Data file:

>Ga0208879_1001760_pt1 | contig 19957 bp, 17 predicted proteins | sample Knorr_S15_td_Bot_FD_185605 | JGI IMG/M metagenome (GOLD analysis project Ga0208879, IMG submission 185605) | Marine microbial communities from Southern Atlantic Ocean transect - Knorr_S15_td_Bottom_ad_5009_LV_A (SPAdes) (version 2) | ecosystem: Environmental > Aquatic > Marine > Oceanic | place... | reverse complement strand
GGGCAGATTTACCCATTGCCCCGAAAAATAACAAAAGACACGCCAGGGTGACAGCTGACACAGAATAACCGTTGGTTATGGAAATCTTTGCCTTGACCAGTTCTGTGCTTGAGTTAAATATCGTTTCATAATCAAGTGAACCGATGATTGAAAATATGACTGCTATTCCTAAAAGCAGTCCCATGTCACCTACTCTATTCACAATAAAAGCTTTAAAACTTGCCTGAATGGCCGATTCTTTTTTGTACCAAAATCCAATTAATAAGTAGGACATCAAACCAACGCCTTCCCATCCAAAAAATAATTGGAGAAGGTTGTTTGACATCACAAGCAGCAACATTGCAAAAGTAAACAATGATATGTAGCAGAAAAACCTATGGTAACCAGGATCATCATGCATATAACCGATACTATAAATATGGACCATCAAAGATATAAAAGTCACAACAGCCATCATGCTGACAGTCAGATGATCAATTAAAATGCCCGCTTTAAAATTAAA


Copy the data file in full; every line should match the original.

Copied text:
>Ga0208879_1001760_pt1 | contig 19957 bp, 17 predicted proteins | sample Knorr_S15_td_Bot_FD_185605 | JGI IMG/M metagenome (GOLD analysis project Ga0208879, IMG submission 185605) | Marine microbial communities from Southern Atlantic Ocean transect - Knorr_S15_td_Bottom_ad_5009_LV_A (SPAdes) (version 2) | ecosystem: Environmental > Aquatic > Marine > Oceanic | place... | reverse complement strand
GGGCAGATTTACCCATTGCCCCGAAAAATAACAAAAGACACGCCAGGGTGACAGCTGACACAGAATAACCGTTGGTTATGGAAATCTTTGCCTTGACCAGTTCTGTGCTTGAGTTAAATATCGTTTCATAATCAAGTGAACCGATGATTGAAAATATGACTGCTATTCCTAAAAGCAGTCCCATGTCACCTACTCTATTCACAATAAAAGCTTTAAAACTTGCCTGAATGGCCGATTCTTTTTTGTACCAAAATCCAATTAATAAGTAGGACATCAAACCAACGCCTTCCCATCCAAAAAATAATTGGAGAAGGTTGTTTGACATCACAAGCAGCAACATTGCAAAAGTAAACAATGATATGTAGCAGAAAAACCTATGGTAACCAGGATCATCATGCATATAACCGATACTATAAATATGGACCATCAAAGATATAAAAGTCACAACAGCCATCATGCTGACAGTCAGATGATCAATTAAAATGCCCGCTTTAAAATTAAA